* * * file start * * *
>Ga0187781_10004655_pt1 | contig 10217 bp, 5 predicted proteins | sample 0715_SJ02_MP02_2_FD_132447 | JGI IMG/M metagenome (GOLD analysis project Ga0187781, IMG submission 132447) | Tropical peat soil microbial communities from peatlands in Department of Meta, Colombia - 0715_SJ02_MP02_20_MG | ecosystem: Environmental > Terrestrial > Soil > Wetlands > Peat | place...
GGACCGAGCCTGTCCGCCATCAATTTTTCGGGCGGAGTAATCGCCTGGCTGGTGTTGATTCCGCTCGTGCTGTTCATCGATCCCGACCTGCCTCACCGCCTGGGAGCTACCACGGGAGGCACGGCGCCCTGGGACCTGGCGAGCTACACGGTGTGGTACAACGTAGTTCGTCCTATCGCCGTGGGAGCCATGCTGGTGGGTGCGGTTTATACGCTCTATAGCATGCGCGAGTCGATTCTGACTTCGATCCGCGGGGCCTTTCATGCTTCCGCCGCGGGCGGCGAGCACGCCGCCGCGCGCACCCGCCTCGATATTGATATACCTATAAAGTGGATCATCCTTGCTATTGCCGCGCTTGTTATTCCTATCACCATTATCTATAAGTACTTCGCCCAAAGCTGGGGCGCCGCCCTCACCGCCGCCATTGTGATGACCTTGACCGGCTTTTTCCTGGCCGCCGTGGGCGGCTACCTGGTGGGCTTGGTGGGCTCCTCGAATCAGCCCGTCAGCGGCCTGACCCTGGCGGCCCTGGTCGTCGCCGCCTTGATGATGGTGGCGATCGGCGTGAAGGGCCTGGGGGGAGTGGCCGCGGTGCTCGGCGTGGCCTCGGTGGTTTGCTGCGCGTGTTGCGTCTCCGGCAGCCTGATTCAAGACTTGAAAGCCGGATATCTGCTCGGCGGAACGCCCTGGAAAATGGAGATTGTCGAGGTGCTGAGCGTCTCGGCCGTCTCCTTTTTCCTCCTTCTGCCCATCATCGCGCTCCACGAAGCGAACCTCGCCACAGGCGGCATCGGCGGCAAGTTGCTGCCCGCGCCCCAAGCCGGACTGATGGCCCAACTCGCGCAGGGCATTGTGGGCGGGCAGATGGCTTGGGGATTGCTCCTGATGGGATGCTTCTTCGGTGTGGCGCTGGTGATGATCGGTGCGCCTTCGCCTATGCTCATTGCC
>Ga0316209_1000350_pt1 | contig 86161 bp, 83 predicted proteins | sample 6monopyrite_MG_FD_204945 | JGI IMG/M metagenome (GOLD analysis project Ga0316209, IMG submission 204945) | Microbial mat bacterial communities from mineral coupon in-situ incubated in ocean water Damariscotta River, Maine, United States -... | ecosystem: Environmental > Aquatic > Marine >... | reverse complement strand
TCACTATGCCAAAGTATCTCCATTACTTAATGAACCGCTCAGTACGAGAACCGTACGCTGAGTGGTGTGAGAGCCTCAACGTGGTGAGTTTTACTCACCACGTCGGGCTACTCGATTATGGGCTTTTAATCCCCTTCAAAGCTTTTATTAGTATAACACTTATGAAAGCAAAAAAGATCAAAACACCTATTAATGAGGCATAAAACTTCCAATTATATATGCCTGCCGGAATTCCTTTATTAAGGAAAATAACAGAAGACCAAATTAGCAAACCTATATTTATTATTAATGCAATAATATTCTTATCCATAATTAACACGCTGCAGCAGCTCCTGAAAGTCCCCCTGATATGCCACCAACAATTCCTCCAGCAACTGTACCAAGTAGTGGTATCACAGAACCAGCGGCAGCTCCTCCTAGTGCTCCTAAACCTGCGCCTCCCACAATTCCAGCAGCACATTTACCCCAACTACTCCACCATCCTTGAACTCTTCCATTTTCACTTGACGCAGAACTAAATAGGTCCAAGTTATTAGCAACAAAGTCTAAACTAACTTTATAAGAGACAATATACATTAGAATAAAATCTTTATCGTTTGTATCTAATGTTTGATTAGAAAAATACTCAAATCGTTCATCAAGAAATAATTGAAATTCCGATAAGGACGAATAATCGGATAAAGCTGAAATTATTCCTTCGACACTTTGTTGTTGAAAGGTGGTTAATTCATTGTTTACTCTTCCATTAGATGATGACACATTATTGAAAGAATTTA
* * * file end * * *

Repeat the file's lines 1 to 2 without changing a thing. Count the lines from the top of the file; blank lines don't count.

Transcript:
>Ga0187781_10004655_pt1 | contig 10217 bp, 5 predicted proteins | sample 0715_SJ02_MP02_2_FD_132447 | JGI IMG/M metagenome (GOLD analysis project Ga0187781, IMG submission 132447) | Tropical peat soil microbial communities from peatlands in Department of Meta, Colombia - 0715_SJ02_MP02_20_MG | ecosystem: Environmental > Terrestrial > Soil > Wetlands > Peat | place...
GGACCGAGCCTGTCCGCCATCAATTTTTCGGGCGGAGTAATCGCCTGGCTGGTGTTGATTCCGCTCGTGCTGTTCATCGATCCCGACCTGCCTCACCGCCTGGGAGCTACCACGGGAGGCACGGCGCCCTGGGACCTGGCGAGCTACACGGTGTGGTACAACGTAGTTCGTCCTATCGCCGTGGGAGCCATGCTGGTGGGTGCGGTTTATACGCTCTATAGCATGCGCGAGTCGATTCTGACTTCGATCCGCGGGGCCTTTCATGCTTCCGCCGCGGGCGGCGAGCACGCCGCCGCGCGCACCCGCCTCGATATTGATATACCTATAAAGTGGATCATCCTTGCTATTGCCGCGCTTGTTATTCCTATCACCATTATCTATAAGTACTTCGCCCAAAGCTGGGGCGCCGCCCTCACCGCCGCCATTGTGATGACCTTGACCGGCTTTTTCCTGGCCGCCGTGGGCGGCTACCTGGTGGGCTTGGTGGGCTCCTCGAATCAGCCCGTCAGCGGCCTGACCCTGGCGGCCCTGGTCGTCGCCGCCTTGATGATGGTGGCGATCGGCGTGAAGGGCCTGGGGGGAGTGGCCGCGGTGCTCGGCGTGGCCTCGGTGGTTTGCTGCGCGTGTTGCGTCTCCGGCAGCCTGATTCAAGACTTGAAAGCCGGATATCTGCTCGGCGGAACGCCCTGGAAAATGGAGATTGTCGAGGTGCTGAGCGTCTCGGCCGTCTCCTTTTTCCTCCTTCTGCCCATCATCGCGCTCCACGAAGCGAACCTCGCCACAGGCGGCATCGGCGGCAAGTTGCTGCCCGCGCCCCAAGCCGGACTGATGGCCCAACTCGCGCAGGGCATTGTGGGCGGGCAGATGGCTTGGGGATTGCTCCTGATGGGATGCTTCTTCGGTGTGGCGCTGGTGATGATCGGTGCGCCTTCGCCTATGCTCATTGCC